In the immediate context of Covid-19, the negative impacts of a resurgent nationalism are clearly exhibited. In wealthy countries all over the world, politicians have been purchasing an excessive number of doses to boost their own popularity in the domestic political arena. Prior to the completion of phase 3 testing, the uncertainty regarding efficacy and side effects of the potential candidate vaccines caused countries to stockpile doses from multiple sources, drying up the global supply of vaccines. The most notable case is the UK, who had pre-ordered doses for 5 doses per person from a combination of labs around the world. Furthermore, populations are feeling increasingly justified in their government’s vaccine hoarding. The in-group status not only reflects bias on the part of the population, but also reveals flaws in their logical conception of global recovery from Covid-19. Their argument is along the lines of strengthening themselves before helping others. However, this is counterproductive in the long run, as global supply chains and travel can only return with the extermination of the virus worldwide. Hence, this type of tribalism supported and perpetuated by the government will produce highly detrimental effects on the global recovery from Covid-19.
Developing countries with significantly lighter wallets suffer greatly from the vaccine hoarding exhibited by 1st world countries. Having collapsed economies worldwide, Covid-19 has already drained much of the available public funds in African and South American countries. With their already fragile health infrastructure crippled by Covid-19, developing countries hit worst by the virus will have to wait as their citizens are sidelined by the monopsony of wealthy nations. As the saying goes, cash is king.
One path of redemption for the culprits is the WHO’s initiative called the COVID-19 Global Access (COVAX) program. It aims to reduce the effects of a rampant nationalism through a global fund to guarantee doses for those who cannot afford it. Although many wealthy countries have signed on (interestingly including China at its conception), major exceptions are the United States (under Trump, Biden has now signed up) and Russia. The widespread support for ex-President Trump’s and President Putin’s actions undoubtedly demonstrates the prevalence of selfish nationalism justified by patriotism, and the short-sightedness of nationalism itself. There is no way to achieve global herd immunity without vaccinating the global population, and whilst actions have been taken to remedy the previously disastrous situation of developing countries, it may have come too slow and too weak. COVAX still requires $2bn to achieve their 2021 goals and does not preclude participating nations from making independent deals with vaccine manufacturers.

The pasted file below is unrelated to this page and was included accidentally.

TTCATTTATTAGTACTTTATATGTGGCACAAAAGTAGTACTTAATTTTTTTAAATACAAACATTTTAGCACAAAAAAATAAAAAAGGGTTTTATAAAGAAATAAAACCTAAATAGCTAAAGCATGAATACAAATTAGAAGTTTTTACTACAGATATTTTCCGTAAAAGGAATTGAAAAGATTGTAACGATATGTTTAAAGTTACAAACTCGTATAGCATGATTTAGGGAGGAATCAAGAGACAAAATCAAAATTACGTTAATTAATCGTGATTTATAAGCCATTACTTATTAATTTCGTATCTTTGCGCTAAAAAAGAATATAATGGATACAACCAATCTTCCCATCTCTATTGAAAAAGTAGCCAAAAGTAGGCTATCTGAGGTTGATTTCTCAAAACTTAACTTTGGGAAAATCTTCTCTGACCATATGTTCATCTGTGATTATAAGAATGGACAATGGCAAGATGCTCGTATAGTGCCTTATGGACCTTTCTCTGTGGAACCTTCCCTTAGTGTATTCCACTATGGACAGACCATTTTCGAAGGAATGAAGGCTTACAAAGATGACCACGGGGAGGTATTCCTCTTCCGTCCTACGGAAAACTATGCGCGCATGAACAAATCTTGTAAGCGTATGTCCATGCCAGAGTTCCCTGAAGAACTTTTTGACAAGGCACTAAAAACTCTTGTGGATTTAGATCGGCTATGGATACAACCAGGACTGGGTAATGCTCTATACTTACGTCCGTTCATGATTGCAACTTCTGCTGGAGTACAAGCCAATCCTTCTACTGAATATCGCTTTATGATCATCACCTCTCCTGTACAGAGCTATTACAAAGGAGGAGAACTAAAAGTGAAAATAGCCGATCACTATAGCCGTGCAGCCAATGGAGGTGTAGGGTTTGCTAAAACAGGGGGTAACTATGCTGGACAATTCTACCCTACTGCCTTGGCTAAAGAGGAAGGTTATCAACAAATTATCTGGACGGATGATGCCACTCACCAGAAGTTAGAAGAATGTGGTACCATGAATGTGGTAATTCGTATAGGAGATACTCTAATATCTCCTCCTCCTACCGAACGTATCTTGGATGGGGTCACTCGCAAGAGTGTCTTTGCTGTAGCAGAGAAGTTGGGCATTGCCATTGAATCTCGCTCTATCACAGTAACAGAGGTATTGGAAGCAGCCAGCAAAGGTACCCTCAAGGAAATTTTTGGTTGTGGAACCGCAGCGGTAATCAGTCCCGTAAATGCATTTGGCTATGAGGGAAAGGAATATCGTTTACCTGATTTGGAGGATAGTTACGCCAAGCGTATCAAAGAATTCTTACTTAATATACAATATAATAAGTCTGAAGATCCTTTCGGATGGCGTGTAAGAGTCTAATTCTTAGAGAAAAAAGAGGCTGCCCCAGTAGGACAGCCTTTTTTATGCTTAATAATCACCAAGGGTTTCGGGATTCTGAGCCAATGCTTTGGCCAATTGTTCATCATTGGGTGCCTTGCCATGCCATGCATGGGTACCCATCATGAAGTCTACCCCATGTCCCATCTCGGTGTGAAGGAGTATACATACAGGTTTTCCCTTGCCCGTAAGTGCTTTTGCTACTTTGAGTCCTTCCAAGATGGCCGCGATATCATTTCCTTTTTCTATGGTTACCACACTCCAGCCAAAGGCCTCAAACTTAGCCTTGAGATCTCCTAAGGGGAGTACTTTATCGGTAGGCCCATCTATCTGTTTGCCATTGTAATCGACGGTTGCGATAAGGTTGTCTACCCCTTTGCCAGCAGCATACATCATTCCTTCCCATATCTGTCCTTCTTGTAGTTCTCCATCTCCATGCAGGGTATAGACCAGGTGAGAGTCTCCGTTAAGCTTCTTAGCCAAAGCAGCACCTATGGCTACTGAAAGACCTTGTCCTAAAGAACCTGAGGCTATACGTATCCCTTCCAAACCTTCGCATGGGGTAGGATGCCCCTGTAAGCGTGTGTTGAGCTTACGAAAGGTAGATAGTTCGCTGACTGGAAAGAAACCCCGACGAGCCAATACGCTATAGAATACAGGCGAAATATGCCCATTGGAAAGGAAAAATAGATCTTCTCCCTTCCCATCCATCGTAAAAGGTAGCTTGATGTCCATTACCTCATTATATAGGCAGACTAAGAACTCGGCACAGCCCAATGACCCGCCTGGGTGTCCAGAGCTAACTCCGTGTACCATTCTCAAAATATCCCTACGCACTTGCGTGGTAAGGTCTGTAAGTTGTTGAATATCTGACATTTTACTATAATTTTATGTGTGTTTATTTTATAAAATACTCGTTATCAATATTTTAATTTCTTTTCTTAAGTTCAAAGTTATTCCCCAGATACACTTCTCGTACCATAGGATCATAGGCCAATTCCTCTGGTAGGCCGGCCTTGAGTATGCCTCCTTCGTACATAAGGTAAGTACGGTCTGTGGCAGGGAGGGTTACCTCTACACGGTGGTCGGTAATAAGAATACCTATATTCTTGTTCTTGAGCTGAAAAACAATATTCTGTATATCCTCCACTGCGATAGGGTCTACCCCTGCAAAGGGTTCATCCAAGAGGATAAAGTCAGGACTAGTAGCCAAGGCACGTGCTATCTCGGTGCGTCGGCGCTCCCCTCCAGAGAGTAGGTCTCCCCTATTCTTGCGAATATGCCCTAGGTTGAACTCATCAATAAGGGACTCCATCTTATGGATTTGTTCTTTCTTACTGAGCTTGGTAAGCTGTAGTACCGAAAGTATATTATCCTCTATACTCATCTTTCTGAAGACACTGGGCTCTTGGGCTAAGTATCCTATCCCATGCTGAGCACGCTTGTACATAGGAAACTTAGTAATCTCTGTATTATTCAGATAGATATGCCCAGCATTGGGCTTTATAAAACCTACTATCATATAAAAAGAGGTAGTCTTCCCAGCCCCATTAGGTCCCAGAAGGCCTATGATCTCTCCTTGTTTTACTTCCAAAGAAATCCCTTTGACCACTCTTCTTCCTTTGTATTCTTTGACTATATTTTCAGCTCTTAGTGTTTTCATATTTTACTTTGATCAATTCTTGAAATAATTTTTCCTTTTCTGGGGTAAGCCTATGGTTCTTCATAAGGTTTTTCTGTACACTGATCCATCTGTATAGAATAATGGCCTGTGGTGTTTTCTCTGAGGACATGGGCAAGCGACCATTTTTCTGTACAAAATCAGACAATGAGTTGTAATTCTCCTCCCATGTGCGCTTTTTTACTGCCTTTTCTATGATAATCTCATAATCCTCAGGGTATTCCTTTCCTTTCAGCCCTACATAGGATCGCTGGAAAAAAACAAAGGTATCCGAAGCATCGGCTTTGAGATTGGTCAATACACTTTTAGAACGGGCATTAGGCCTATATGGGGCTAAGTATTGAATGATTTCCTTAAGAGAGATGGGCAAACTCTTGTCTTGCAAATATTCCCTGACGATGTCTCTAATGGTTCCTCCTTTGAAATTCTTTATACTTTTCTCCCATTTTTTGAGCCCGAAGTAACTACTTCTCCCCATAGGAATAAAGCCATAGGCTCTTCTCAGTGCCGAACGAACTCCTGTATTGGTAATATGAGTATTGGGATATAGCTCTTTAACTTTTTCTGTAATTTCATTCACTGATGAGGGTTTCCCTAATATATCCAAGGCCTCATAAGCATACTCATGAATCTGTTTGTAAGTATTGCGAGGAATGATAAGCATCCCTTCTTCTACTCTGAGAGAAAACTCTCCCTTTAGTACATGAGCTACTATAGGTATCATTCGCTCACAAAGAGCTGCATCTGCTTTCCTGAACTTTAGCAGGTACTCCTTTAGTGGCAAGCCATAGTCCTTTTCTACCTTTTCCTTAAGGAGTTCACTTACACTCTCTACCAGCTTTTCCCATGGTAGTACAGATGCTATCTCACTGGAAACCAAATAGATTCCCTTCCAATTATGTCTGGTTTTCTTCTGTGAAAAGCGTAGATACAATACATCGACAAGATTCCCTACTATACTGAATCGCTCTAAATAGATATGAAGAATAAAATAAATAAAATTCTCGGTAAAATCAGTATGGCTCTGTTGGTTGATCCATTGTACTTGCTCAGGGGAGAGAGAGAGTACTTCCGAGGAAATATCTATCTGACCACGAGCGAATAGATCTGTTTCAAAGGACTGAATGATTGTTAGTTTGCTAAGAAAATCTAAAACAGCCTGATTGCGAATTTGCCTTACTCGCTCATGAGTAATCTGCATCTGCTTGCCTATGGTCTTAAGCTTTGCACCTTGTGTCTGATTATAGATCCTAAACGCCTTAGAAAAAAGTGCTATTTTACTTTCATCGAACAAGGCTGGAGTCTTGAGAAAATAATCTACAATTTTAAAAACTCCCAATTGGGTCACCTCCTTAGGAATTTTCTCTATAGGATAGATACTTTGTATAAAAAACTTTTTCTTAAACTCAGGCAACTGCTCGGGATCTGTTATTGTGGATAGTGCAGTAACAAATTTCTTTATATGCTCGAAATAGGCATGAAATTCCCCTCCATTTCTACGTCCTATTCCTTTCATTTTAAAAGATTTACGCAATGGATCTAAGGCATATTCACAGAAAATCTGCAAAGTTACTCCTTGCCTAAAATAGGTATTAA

Whilst nationalism promotes a clear distinction between “us” and “them”, the virus does not discriminate, and ignoring the implications of the unequal recoveries of countries will lead to a prolonged and more painful recovery.
In conclusion, there has been a stronger sentiment towards nationalism in many countries, which is further amplified through their COVID-19 policies. Specifically, the pandemic draws attention to the importance of independent productions and supply chains, especially in relation to manufacturing. It is true that some domestic-focused policies and actions, such as imposing tariffs and closing borders, were essential to support local businesses and the wellbeing of citizens, especially during the tough pandemic time.
However, with regard to the question we posed earlier – “Will COVID-19 mark the end of globalisation?” The answer is hardly yes. The world has been increasingly connected and integrated in the past decades. We have seen many huge successes of collaboration and globalisation. For instance, COVID-19 also fosters the technology development and online communication, which further helps to connect people worldwide and shape a more globalised world. Absolute protectionism and selfish nationalism may not be the optimal solution for the world development. In contrast, the future recovery from this pandemic will inevitably require collaboration between developed and developing countries, as the threat from COVID-19 will not disappear as long as the virus remains. It follows that seldom can we come back prosperity without achieving economic and health recoveries in the world. Perhaps what global leaders and citizens need to think about is how to work interdependently with resilience, which in return, may bring larger benefits to their home country.